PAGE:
Where Local and Global Appetites Collide

Another Reason to Buy Locally Grown Food

The tomato salmonella scare is growing. It has now sickened 228 people in 23 states and there’s no culprit in sight.

Everyone is pointing fingers — so what else is new?

The U.S. Food and Drug Administration (FDA) is responsible for 80 percent of what we eat, but geez, they seem to be responsible for the drugs people are prescribed and the medical devices people use. And with all this responsibility — problems run amuck. Unfortunately, life and death problems. 

For months, a House Energy and Commerce subcommittee has investigated the possible circumvention of government import alerts. Foods posing a potential danger can enter the marketplace only after a laboratory has determined that they are safe, according to Food and Drug Administration rules. But investigators have been told that it is a routine practice for private labs to test food until a clean result is obtained.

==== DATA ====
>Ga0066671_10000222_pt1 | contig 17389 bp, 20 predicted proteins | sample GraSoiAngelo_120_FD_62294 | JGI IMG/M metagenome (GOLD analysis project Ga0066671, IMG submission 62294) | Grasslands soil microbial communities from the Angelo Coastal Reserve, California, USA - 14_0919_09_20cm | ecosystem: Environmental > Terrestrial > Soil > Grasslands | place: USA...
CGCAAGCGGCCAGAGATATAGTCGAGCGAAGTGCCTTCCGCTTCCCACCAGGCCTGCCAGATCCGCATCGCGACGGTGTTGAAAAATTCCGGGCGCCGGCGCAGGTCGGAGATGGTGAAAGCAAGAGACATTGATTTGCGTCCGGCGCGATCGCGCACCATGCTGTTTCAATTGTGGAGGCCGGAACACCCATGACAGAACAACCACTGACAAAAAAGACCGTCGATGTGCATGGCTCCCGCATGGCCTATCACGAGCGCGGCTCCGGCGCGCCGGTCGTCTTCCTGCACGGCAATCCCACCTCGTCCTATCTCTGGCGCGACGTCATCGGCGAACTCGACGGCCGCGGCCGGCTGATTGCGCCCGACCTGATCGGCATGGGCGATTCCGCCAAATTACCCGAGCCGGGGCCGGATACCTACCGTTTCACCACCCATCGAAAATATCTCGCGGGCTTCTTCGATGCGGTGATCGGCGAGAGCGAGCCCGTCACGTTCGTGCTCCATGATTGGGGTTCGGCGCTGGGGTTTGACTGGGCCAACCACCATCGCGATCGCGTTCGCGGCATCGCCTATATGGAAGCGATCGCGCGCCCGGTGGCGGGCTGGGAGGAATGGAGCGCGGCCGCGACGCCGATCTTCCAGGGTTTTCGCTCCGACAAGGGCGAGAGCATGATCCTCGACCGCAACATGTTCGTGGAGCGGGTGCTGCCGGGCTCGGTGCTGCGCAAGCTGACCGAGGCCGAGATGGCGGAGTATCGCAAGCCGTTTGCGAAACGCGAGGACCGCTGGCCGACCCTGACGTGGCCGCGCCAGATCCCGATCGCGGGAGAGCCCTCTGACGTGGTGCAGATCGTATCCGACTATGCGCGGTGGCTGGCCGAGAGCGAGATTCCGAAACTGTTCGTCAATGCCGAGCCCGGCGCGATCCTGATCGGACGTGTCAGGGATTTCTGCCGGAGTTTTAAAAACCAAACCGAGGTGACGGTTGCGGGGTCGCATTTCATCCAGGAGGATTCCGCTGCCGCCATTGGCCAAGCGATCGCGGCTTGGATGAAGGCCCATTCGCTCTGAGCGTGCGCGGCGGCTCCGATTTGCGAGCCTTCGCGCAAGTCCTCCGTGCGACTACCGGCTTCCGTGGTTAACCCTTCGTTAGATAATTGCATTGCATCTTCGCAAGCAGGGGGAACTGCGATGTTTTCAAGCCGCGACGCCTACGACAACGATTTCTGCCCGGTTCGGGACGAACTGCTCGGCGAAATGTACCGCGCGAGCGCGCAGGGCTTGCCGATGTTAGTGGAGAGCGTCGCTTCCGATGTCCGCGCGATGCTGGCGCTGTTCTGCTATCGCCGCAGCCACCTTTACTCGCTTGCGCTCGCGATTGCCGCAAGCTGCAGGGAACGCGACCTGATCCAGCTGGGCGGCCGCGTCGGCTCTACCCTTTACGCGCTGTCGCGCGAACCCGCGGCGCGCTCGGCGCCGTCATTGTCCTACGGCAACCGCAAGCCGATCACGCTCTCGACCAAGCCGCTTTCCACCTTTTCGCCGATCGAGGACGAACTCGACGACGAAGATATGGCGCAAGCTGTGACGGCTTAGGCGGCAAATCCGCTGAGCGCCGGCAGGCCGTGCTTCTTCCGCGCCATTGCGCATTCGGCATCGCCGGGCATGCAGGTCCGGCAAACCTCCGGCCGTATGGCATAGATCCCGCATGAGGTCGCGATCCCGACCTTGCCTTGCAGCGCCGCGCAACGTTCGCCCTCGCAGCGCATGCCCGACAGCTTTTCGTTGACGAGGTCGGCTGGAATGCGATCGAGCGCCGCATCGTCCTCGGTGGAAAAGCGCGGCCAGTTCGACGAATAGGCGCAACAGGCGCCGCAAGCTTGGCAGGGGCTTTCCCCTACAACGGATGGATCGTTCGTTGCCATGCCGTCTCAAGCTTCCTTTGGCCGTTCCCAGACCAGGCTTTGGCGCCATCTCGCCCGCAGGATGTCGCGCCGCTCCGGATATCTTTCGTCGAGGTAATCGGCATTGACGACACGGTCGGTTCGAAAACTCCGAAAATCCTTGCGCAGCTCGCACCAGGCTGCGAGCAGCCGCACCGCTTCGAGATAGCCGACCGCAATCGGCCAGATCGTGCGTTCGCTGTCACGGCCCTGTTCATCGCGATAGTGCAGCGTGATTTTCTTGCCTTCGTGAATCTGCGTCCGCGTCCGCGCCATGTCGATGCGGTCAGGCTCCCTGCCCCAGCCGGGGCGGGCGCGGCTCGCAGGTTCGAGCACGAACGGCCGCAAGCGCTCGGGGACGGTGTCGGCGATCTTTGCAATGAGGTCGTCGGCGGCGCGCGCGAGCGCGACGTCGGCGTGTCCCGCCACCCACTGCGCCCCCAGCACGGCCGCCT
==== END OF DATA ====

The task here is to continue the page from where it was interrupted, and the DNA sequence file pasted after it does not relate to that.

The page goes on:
What with cantaloupe, spinach, and seafood food poisoning such a recent memory the FDA still doesn’t have a plan for food safety.

What now?

Consider buying produce from local farms and farmers markets. Ask how they grow the produce. What pesticides they use? Ask if you can come and visit them on the farm. Build relationships with the people who help put food on your table.

I live in Tucson, Ariz. I went into Trader Joe’s the other day and saw they had produce from Chile. I didn’t buy it. Chile is on another continent. I want to support our local farmers and local economy.

 

Karyn Zoldan
karyn

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